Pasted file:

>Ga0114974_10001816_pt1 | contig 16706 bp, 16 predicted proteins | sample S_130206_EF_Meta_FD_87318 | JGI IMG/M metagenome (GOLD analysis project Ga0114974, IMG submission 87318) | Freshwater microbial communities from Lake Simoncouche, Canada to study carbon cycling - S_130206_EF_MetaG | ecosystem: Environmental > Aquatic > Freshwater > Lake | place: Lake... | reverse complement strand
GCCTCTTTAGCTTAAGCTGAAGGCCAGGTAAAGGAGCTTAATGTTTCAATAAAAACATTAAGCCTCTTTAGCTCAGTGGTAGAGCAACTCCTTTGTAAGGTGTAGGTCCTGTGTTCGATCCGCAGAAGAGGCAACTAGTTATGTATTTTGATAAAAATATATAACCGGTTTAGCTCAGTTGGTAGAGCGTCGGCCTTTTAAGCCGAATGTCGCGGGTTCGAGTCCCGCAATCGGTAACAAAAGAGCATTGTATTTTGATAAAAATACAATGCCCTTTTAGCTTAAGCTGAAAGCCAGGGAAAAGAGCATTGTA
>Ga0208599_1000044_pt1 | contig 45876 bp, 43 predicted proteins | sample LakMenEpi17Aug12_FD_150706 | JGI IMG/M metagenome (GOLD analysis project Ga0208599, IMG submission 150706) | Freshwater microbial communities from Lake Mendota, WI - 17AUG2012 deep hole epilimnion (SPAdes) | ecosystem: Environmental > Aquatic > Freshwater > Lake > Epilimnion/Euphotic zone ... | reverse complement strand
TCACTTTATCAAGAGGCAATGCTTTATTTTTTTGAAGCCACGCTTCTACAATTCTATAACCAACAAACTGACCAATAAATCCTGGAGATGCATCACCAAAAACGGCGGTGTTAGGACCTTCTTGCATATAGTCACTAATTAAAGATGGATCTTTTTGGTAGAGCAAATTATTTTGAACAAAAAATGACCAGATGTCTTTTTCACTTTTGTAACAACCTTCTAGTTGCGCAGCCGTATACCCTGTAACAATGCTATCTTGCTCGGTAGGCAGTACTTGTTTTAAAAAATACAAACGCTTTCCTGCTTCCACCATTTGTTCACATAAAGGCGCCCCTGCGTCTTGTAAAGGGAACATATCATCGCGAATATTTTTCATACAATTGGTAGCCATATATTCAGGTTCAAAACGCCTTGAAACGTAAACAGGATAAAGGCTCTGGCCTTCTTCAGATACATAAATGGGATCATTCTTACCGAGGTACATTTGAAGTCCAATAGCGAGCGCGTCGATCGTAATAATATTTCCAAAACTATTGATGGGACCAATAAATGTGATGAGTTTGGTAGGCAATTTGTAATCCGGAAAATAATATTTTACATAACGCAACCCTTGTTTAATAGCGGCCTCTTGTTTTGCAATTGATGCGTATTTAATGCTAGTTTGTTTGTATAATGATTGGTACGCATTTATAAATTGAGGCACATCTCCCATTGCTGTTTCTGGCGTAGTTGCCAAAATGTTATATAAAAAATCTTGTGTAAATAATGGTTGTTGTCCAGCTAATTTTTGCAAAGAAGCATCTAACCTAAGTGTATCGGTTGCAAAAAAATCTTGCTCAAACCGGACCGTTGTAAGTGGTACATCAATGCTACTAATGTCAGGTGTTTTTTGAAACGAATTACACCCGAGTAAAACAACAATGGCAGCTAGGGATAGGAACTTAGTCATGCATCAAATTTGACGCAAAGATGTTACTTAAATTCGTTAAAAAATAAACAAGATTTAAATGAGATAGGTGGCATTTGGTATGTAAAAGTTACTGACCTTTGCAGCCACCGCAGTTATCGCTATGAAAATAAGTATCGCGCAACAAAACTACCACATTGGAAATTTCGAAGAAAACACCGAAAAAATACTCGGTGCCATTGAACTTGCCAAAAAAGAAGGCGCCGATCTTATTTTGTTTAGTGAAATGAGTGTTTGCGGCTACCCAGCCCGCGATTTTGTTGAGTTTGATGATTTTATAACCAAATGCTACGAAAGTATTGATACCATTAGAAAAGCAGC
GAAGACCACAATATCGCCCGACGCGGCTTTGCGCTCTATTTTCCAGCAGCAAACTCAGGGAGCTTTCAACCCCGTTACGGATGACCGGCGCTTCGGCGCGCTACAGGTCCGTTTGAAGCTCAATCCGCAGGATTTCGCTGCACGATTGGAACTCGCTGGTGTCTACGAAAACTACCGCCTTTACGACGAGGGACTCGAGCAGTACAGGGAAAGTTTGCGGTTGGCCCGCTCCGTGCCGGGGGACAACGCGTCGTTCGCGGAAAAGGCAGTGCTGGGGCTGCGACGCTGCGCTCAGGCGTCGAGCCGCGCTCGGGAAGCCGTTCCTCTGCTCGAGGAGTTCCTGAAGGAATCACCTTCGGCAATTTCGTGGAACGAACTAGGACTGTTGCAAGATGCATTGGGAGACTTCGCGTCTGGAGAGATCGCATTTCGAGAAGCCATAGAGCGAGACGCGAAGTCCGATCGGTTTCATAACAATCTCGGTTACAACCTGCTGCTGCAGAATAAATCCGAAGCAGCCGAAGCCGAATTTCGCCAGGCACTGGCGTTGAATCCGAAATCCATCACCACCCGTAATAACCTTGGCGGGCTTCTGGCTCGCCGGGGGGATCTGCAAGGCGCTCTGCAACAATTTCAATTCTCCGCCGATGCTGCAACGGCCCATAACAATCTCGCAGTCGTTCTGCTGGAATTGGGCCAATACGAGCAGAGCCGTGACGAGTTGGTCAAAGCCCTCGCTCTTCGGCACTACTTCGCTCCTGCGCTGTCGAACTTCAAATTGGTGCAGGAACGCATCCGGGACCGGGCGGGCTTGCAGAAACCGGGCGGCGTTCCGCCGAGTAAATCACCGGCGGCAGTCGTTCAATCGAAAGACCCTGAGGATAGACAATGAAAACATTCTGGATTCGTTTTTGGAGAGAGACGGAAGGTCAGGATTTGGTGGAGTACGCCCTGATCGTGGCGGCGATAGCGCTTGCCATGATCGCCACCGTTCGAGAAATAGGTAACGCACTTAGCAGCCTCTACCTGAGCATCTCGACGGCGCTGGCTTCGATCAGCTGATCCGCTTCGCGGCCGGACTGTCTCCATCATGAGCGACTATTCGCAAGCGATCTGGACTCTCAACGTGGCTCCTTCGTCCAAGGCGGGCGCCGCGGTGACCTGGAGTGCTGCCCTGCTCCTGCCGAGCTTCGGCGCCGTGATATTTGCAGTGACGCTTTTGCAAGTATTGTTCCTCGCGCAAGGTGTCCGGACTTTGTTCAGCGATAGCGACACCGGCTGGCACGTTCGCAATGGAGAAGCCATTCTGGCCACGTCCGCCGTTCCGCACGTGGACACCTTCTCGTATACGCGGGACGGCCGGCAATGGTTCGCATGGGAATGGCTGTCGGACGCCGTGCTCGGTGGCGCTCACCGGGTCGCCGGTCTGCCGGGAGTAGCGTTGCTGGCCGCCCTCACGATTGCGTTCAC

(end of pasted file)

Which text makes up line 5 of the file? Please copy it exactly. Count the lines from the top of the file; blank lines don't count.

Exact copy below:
GAAGACCACAATATCGCCCGACGCGGCTTTGCGCTCTATTTTCCAGCAGCAAACTCAGGGAGCTTTCAACCCCGTTACGGATGACCGGCGCTTCGGCGCGCTACAGGTCCGTTTGAAGCTCAATCCGCAGGATTTCGCTGCACGATTGGAACTCGCTGGTGTCTACGAAAACTACCGCCTTTACGACGAGGGACTCGAGCAGTACAGGGAAAGTTTGCGGTTGGCCCGCTCCGTGCCGGGGGACAACGCGTCGTTCGCGGAAAAGGCAGTGCTGGGGCTGCGACGCTGCGCTCAGGCGTCGAGCCGCGCTCGGGAAGCCGTTCCTCTGCTCGAGGAGTTCCTGAAGGAATCACCTTCGGCAATTTCGTGGAACGAACTAGGACTGTTGCAAGATGCATTGGGAGACTTCGCGTCTGGAGAGATCGCATTTCGAGAAGCCATAGAGCGAGACGCGAAGTCCGATCGGTTTCATAACAATCTCGGTTACAACCTGCTGCTGCAGAATAAATCCGAAGCAGCCGAAGCCGAATTTCGCCAGGCACTGGCGTTGAATCCGAAATCCATCACCACCCGTAATAACCTTGGCGGGCTTCTGGCTCGCCGGGGGGATCTGCAAGGCGCTCTGCAACAATTTCAATTCTCCGCCGATGCTGCAACGGCCCATAACAATCTCGCAGTCGTTCTGCTGGAATTGGGCCAATACGAGCAGAGCCGTGACGAGTTGGTCAAAGCCCTCGCTCTTCGGCACTACTTCGCTCCTGCGCTGTCGAACTTCAAATTGGTGCAGGAACGCATCCGGGACCGGGCGGGCTTGCAGAAACCGGGCGGCGTTCCGCCGAGTAAATCACCGGCGGCAGTCGTTCAATCGAAAGACCCTGAGGATAGACAATGAAAACATTCTGGATTCGTTTTTGGAGAGAGACGGAAGGTCAGGATTTGGTGGAGTACGCCCTGATCGTGGCGGCGATAGCGCTTGCCATGATCGCCACCGTTCGAGAAATAGGTAACGCACTTAGCAGCCTCTACCTGAGCATCTCGACGGCGCTGGCTTCGATCAGCTGATCCGCTTCGCGGCCGGACTGTCTCCATCATGAGCGACTATTCGCAAGCGATCTGGACTCTCAACGTGGCTCCTTCGTCCAAGGCGGGCGCCGCGGTGACCTGGAGTGCTGCCCTGCTCCTGCCGAGCTTCGGCGCCGTGATATTTGCAGTGACGCTTTTGCAAGTATTGTTCCTCGCGCAAGGTGTCCGGACTTTGTTCAGCGATAGCGACACCGGCTGGCACGTTCGCAATGGAGAAGCCATTCTGGCCACGTCCGCCGTTCCGCACGTGGACACCTTCTCGTATACGCGGGACGGCCGGCAATGGTTCGCATGGGAATGGCTGTCGGACGCCGTGCTCGGTGGCGCTCACCGGGTCGCCGGTCTGCCGGGAGTAGCGTTGCTGGCCGCCCTCACGATTGCGTTCAC